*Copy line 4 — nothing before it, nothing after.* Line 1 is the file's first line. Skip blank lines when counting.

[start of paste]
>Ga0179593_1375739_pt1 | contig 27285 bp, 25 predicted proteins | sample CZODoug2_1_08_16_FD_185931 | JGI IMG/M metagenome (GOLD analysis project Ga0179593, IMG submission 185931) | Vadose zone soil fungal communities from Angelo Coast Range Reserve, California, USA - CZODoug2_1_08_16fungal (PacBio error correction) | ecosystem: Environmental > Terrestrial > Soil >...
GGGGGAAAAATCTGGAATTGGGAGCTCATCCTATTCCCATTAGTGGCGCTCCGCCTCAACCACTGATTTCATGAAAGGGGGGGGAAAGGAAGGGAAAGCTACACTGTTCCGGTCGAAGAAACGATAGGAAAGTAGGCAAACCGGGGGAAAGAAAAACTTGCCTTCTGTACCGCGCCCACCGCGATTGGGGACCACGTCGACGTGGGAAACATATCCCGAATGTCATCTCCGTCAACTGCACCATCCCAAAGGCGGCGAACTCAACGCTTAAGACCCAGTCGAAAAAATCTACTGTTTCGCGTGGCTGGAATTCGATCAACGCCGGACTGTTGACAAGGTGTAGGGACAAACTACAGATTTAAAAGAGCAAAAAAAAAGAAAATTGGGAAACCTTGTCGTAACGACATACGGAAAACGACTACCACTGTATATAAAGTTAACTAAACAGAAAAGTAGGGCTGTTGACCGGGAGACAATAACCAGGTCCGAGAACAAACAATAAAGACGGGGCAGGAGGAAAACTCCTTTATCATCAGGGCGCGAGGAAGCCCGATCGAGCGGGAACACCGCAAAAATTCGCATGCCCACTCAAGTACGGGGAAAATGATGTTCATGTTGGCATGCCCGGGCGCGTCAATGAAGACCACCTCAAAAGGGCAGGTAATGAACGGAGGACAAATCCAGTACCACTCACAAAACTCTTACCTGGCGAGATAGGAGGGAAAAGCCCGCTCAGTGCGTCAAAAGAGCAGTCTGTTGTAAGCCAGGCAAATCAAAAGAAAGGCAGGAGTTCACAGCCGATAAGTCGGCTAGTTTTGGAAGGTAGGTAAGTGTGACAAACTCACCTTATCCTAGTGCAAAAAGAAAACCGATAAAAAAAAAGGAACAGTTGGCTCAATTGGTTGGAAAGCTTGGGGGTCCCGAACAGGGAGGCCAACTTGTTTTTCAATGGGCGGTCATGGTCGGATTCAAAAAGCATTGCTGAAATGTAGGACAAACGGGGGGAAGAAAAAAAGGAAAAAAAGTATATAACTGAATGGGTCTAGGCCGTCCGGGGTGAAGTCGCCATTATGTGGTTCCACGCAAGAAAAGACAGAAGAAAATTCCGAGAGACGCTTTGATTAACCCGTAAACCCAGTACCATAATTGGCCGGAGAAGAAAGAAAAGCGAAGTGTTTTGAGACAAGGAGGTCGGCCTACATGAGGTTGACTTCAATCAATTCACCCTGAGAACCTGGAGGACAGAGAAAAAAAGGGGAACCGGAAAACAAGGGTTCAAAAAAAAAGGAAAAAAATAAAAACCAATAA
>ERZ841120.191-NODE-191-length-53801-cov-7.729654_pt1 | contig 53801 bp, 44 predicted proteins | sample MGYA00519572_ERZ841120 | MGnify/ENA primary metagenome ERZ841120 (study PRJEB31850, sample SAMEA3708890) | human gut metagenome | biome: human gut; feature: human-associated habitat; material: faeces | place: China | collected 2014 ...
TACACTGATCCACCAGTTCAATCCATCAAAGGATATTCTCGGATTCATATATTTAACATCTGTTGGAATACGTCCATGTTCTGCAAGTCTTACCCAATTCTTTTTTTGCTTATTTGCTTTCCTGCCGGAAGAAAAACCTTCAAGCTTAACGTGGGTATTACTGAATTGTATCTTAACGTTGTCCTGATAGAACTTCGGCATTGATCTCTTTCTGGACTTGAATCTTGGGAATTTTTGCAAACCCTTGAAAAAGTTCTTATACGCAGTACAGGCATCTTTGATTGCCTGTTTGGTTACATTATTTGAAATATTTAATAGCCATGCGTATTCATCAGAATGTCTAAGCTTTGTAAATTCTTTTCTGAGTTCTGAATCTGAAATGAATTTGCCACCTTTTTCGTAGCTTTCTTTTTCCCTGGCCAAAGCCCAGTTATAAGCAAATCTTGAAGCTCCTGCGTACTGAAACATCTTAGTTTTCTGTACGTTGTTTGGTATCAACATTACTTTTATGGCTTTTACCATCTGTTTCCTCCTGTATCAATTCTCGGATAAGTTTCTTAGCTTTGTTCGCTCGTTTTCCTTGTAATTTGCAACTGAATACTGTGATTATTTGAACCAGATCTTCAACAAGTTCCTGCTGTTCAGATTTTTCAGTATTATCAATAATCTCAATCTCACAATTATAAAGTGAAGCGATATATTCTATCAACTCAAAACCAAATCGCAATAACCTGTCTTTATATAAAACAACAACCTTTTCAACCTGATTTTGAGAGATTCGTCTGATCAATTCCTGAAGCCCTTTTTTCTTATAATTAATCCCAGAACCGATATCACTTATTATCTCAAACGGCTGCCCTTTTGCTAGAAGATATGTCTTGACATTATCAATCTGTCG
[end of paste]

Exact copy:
TACACTGATCCACCAGTTCAATCCATCAAAGGATATTCTCGGATTCATATATTTAACATCTGTTGGAATACGTCCATGTTCTGCAAGTCTTACCCAATTCTTTTTTTGCTTATTTGCTTTCCTGCCGGAAGAAAAACCTTCAAGCTTAACGTGGGTATTACTGAATTGTATCTTAACGTTGTCCTGATAGAACTTCGGCATTGATCTCTTTCTGGACTTGAATCTTGGGAATTTTTGCAAACCCTTGAAAAAGTTCTTATACGCAGTACAGGCATCTTTGATTGCCTGTTTGGTTACATTATTTGAAATATTTAATAGCCATGCGTATTCATCAGAATGTCTAAGCTTTGTAAATTCTTTTCTGAGTTCTGAATCTGAAATGAATTTGCCACCTTTTTCGTAGCTTTCTTTTTCCCTGGCCAAAGCCCAGTTATAAGCAAATCTTGAAGCTCCTGCGTACTGAAACATCTTAGTTTTCTGTACGTTGTTTGGTATCAACATTACTTTTATGGCTTTTACCATCTGTTTCCTCCTGTATCAATTCTCGGATAAGTTTCTTAGCTTTGTTCGCTCGTTTTCCTTGTAATTTGCAACTGAATACTGTGATTATTTGAACCAGATCTTCAACAAGTTCCTGCTGTTCAGATTTTTCAGTATTATCAATAATCTCAATCTCACAATTATAAAGTGAAGCGATATATTCTATCAACTCAAAACCAAATCGCAATAACCTGTCTTTATATAAAACAACAACCTTTTCAACCTGATTTTGAGAGATTCGTCTGATCAATTCCTGAAGCCCTTTTTTCTTATAATTAATCCCAGAACCGATATCACTTATTATCTCAAACGGCTGCCCTTTTGCTAGAAGATATGTCTTGACATTATCAATCTGTCG